The scheme is not designed for public sector bodies, which includes General Practice, as public services still need to be provided and contract money is still being paid. Where that funding remains, furloughing will not be permitted.

What about self-isolators and those who are being shielded? HMRC has indicated that General Practices may claim under the CJRS, but only if they meet the criteria bearing in mind the restrictions for public sector bodies.

In this situation it is most likely that additional costs incurred by practices to cover for staff who are shielding will be met from the NHS funding arrangements mentioned above

Practices can reclaim statutory sick pay when staff are ill or self-isolating.

The Government online system to claim reimbursement of furloughed wages is now up and running.

Small Business Grant

We have received news that a few very small practices have been awarded a taxable grant, being administered by local authorities, of £10,000. The practice must be in receipt of either Small Business Rates Relief or Rural Rates Relief and the property must have a rateable value of £15,000 or less. This is unlikely to be the case for the vast majority of practices.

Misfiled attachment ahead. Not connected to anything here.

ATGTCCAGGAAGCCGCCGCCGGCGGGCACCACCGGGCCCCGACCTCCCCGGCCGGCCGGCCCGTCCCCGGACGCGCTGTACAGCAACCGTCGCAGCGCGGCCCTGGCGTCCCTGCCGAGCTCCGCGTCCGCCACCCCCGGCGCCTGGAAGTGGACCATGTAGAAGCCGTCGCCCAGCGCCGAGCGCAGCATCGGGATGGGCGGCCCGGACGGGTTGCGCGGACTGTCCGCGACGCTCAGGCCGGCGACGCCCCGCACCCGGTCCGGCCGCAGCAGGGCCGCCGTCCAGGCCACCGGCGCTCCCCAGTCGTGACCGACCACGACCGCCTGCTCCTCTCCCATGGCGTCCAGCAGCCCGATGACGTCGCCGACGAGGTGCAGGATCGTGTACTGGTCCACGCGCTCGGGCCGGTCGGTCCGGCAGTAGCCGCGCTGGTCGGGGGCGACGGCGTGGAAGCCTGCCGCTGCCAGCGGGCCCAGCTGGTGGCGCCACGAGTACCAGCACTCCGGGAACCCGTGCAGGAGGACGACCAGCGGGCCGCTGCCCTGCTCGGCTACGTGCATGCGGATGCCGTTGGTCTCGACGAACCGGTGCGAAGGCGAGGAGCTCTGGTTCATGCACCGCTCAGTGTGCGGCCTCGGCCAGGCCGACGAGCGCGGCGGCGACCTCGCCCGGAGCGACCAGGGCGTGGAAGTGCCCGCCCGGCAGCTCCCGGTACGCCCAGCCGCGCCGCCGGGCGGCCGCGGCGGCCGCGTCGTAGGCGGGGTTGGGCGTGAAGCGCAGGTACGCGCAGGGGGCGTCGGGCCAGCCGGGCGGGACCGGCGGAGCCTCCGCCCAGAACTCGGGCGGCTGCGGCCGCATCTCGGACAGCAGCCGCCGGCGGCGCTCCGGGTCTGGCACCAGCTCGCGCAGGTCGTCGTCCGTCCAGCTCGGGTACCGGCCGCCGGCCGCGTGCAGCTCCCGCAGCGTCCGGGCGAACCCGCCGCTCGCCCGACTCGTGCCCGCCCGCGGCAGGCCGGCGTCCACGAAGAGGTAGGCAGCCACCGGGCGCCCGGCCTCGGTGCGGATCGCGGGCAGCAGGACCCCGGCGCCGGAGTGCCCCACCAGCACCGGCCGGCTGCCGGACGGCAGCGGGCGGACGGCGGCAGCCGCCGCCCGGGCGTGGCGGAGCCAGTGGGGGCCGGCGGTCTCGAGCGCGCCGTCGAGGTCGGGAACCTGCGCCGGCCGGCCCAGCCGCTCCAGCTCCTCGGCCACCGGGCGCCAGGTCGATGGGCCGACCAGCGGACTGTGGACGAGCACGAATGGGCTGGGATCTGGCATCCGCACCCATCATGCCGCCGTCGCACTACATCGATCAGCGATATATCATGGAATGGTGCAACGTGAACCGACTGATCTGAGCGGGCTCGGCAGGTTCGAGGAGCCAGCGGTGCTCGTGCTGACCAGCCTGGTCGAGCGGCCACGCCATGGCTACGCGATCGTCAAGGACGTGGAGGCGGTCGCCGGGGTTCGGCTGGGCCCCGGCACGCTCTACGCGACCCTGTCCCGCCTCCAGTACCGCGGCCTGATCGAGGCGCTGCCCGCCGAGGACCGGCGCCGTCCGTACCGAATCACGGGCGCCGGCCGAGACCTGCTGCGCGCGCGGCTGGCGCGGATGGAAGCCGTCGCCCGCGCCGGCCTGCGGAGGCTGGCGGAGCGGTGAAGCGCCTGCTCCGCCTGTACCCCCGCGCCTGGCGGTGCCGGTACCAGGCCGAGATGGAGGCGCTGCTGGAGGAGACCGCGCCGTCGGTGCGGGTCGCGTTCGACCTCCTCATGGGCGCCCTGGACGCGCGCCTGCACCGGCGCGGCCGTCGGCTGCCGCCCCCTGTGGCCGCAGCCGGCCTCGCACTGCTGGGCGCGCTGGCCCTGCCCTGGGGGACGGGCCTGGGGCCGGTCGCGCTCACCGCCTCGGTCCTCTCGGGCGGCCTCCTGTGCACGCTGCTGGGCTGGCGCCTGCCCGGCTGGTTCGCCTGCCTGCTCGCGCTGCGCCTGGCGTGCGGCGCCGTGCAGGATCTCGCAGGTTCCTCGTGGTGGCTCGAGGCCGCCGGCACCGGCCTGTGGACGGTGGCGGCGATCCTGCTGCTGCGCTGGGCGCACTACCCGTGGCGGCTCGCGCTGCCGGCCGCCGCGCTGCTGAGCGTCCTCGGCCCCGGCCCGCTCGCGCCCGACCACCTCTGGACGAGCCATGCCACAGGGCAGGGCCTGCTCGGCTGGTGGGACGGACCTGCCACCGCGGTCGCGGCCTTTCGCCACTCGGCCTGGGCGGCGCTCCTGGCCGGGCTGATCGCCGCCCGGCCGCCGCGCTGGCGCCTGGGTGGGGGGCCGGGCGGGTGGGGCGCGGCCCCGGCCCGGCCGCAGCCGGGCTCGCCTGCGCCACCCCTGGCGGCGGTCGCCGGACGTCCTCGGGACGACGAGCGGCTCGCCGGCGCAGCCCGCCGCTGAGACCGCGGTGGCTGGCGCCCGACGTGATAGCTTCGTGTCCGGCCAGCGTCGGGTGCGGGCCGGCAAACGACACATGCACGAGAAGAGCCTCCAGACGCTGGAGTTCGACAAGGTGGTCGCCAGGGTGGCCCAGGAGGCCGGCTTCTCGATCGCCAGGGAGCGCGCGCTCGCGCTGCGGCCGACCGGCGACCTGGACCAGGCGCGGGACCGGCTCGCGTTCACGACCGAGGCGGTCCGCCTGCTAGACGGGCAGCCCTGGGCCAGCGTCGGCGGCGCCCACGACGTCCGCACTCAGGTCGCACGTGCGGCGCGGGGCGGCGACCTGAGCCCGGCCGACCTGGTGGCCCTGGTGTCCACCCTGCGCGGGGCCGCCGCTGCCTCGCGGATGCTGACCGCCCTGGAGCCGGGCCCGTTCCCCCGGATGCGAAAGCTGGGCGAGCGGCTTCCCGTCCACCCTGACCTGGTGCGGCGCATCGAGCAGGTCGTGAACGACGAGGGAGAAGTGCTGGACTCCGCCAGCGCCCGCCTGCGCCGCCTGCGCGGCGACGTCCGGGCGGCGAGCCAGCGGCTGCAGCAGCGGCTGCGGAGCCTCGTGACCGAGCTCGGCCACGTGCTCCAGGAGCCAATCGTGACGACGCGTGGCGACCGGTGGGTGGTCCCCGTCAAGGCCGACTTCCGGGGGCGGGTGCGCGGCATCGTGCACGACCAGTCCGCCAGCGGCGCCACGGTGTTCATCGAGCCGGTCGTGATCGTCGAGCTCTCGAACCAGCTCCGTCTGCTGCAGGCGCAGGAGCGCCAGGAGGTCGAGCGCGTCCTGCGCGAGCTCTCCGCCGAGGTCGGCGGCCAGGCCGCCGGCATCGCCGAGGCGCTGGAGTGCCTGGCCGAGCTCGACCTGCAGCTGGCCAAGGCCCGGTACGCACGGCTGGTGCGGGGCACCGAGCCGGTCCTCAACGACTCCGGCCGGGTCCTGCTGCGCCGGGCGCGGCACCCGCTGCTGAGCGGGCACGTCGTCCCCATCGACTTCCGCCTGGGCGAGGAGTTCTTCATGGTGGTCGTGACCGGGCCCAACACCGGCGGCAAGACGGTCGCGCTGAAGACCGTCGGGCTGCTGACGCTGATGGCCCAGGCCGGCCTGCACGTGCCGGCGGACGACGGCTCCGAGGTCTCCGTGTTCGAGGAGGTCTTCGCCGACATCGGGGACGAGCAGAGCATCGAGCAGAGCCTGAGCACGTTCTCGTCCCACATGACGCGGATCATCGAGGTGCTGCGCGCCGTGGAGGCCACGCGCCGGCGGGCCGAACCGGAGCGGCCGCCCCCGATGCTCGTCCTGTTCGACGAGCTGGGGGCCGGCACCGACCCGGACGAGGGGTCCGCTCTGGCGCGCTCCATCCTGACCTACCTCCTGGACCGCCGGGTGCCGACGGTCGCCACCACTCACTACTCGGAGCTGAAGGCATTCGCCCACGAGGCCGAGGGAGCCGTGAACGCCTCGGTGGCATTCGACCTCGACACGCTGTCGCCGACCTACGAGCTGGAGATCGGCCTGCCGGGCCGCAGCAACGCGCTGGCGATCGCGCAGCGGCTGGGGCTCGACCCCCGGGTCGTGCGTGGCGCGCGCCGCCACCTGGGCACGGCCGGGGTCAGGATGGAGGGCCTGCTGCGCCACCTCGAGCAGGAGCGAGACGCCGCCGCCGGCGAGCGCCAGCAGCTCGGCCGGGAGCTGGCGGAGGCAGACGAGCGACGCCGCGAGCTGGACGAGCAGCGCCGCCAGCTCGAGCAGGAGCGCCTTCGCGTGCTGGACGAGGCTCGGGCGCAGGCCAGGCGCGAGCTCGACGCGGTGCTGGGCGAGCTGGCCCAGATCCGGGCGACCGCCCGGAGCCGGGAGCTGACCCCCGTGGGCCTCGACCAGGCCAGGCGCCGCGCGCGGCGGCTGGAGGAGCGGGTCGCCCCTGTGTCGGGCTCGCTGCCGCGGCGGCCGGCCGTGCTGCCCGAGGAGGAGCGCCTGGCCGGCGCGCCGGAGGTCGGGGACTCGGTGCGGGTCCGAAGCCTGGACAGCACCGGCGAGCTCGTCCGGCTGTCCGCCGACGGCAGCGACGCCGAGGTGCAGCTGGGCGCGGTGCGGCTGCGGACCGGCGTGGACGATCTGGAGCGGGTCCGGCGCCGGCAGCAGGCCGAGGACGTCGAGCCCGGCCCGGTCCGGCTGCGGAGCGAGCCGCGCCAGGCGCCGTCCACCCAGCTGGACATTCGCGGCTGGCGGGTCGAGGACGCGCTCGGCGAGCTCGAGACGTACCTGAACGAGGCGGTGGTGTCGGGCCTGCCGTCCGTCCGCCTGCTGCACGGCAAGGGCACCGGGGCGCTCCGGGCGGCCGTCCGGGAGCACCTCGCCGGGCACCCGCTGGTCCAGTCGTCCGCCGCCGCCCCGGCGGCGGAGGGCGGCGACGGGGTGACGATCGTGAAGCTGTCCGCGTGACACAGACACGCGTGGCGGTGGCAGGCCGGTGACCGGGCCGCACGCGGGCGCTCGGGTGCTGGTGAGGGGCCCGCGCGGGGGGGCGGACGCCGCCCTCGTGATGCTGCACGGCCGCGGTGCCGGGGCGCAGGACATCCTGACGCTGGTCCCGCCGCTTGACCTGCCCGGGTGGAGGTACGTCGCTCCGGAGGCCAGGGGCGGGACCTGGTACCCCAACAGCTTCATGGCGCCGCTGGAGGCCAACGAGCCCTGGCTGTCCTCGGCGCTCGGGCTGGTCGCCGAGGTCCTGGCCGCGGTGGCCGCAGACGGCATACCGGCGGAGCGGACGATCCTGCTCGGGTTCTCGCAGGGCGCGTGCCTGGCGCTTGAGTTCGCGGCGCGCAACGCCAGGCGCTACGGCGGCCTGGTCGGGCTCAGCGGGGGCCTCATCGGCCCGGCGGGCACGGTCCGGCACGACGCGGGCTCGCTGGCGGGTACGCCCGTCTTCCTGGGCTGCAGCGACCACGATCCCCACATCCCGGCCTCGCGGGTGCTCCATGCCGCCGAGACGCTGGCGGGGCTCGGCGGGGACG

Self-Employment Income Support Scheme

This is something that, again, is unlikely to affect most GPs. This is for those who have lost income as a result of coronavirus. As General Practice income streams have been maintained, that is unlikely to be the case. HMRC are to examine tax records for 2016/17 to 2018/19 and will invite eligible taxpayers to make a claim. HMRC are aiming to contact taxpayers by the middle of May 2020. Those who have already seen their businesses affected are advised to apply for Universal Credit now. Should the Support Scheme pay then materialise, the Universal Credit will be reduced as the Support counts as income.

To be successful, taxable profit must be no more than £50,000 and must be more than half of a taxpayers total income in either:

  1. 2018/19, or
  2. The average of the three years 2016/17 to 2018/19

If the above is the case, HMRC will pay you 80% of the profits up to a maximum of £2,500 per month.

Individual partners in GP practices may also benefit from being able to defer payment of their 31 July 2020 tax bill until 31 January 2021

Hopefully the above has provided an outline of what is out there, but please feel free to contact one of the team for further information.

How we can help

The Healthcare team at MHA Moore and Smalley is committed to providing regular updates for practices and clinicians in the current climate, and we will continue to offer our services to support you in any way we can in the upcoming months.

Should you have any queries about the information within this update, please do not hesitate to contact David Walker on 01253 404404. Alternatively, please email info@mooreandsmalley.co.uk and someone will get back to you.